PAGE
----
As the figurehead for women’s issues in the White House, Ivanka Trump has frequently co-opted progressive rhetoric to advance her version of a women’s empowerment agenda. As the tax cut fight evolved this week, she traveled to Pennsylvania to highlight the importance of child care, adopting progressive rhetoric to promote policies that would actually do more harm than good. Any proactive, pro-women agenda must point out the disconnect in and the hypocrisy of the administration’s approach to women’s issues.
Women can play a pivotal role in the 2018 elections
With unprecedented momentum surrounding women’s political action, the 2018 state and national elections provide an opportunity to highlight issues important to women and families as critical to the national agenda. To see real change in 2018, women must champion and demand policy solutions that help women of all life experiences. This means challenging the status quo, including the institutions that preserve it, to disrupt the long-standing barriers to women’s equality.
As women continue to lead the resistance, policymakers and candidates need to spend 2018 channeling this activism and energy to push for concrete policy change and results. Although progressive candidates will likely be depending on the resistance to support their candidacies, opposition to President Trump and his policies will not translate automatically into support. Candidates need to offer policy solutions that appeal to women and their families. Furthermore, more female candidates must run for office—especially those from multiply marginalized communities—and be supported in their elections. All women need to make their voices heard, whether through voting or by talking with their friends and neighbors about what is at stake. Elected officials, candidates, and grassroots organizers should work together to resist marginalizing and dividing each other based on media narratives that suggest, for example, that issues affecting women economically are limited to identity issues.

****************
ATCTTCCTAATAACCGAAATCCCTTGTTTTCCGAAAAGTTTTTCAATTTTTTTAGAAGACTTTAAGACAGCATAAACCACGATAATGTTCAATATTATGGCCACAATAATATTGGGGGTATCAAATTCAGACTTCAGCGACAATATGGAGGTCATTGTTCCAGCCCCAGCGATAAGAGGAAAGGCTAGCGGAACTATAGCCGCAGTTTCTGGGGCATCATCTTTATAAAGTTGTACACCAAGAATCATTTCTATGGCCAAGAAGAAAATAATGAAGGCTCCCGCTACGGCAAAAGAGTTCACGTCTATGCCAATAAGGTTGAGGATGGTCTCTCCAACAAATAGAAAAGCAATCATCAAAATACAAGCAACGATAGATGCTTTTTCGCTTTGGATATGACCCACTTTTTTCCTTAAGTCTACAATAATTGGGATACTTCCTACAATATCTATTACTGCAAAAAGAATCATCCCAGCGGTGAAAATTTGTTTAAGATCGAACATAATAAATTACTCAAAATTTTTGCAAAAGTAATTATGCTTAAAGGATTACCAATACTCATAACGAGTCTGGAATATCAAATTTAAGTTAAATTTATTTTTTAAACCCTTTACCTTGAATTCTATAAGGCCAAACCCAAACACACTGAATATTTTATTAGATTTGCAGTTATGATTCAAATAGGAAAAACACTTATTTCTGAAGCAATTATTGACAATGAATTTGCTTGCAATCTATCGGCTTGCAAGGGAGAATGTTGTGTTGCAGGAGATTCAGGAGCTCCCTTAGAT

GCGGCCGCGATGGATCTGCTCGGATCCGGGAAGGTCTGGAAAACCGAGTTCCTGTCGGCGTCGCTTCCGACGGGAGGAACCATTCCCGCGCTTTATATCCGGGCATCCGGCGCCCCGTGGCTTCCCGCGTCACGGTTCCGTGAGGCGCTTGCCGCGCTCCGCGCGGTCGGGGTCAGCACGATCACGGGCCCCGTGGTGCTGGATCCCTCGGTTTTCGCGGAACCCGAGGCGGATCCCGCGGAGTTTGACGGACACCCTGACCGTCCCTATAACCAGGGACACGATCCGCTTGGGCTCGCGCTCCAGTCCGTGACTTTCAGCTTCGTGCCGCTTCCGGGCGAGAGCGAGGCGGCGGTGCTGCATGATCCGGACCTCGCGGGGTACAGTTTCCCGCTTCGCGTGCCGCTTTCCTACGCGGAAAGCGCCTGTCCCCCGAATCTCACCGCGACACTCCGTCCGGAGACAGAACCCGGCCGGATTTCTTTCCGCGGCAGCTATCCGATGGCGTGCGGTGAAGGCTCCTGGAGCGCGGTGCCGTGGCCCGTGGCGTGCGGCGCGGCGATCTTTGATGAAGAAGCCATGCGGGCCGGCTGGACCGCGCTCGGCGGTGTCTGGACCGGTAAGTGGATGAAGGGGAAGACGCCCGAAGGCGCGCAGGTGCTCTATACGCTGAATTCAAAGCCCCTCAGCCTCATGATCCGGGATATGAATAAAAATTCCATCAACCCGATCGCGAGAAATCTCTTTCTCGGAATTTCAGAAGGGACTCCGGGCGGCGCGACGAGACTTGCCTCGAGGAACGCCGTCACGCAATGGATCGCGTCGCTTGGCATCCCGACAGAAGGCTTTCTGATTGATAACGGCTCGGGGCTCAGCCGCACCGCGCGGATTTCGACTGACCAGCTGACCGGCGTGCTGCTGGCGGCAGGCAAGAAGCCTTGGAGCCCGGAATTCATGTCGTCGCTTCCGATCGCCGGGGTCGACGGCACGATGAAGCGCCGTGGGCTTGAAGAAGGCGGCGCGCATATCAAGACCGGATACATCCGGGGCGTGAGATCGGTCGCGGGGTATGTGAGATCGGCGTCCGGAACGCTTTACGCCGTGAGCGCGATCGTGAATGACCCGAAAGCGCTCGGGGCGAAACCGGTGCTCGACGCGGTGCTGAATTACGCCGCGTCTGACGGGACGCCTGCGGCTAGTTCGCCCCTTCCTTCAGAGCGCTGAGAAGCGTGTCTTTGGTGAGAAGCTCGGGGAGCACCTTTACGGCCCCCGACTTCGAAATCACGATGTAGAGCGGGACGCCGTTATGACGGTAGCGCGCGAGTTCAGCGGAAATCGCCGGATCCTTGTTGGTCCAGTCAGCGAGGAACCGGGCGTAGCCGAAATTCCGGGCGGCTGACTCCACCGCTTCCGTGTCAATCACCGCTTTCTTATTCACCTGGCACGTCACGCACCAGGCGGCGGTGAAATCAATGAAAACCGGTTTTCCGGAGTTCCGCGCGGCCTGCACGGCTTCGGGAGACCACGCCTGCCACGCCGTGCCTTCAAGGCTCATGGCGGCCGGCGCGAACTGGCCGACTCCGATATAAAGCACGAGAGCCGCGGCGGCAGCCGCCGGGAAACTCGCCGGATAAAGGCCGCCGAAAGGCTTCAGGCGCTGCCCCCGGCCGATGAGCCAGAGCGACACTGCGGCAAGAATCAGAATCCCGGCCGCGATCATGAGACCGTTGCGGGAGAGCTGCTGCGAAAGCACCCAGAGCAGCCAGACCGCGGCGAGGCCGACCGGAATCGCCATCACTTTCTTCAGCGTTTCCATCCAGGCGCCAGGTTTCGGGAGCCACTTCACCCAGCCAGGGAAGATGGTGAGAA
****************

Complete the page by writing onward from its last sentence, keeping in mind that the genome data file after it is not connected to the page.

2018 is a midterm election—an election cycle in which women, particularly women of color, are considered to be drop-off voters, or voters who turn out for presidential elections but not otherwise. This doesn’t have to be the case. Progressives need to engage women in the political process now and put forward a positive, proactive agenda that is built on issues of central importance to women voters. As equality for current and future generations of women hangs in the balance, there is too much at stake to take women for granted—and too much to lose for women to miss out on the most important act of resistance, voting.
Shilpa Phadke is the senior director of the Women’s Initiative at the Center for American Progress. Emily Tisch Sussman is the campaign director for the Center for American Progress.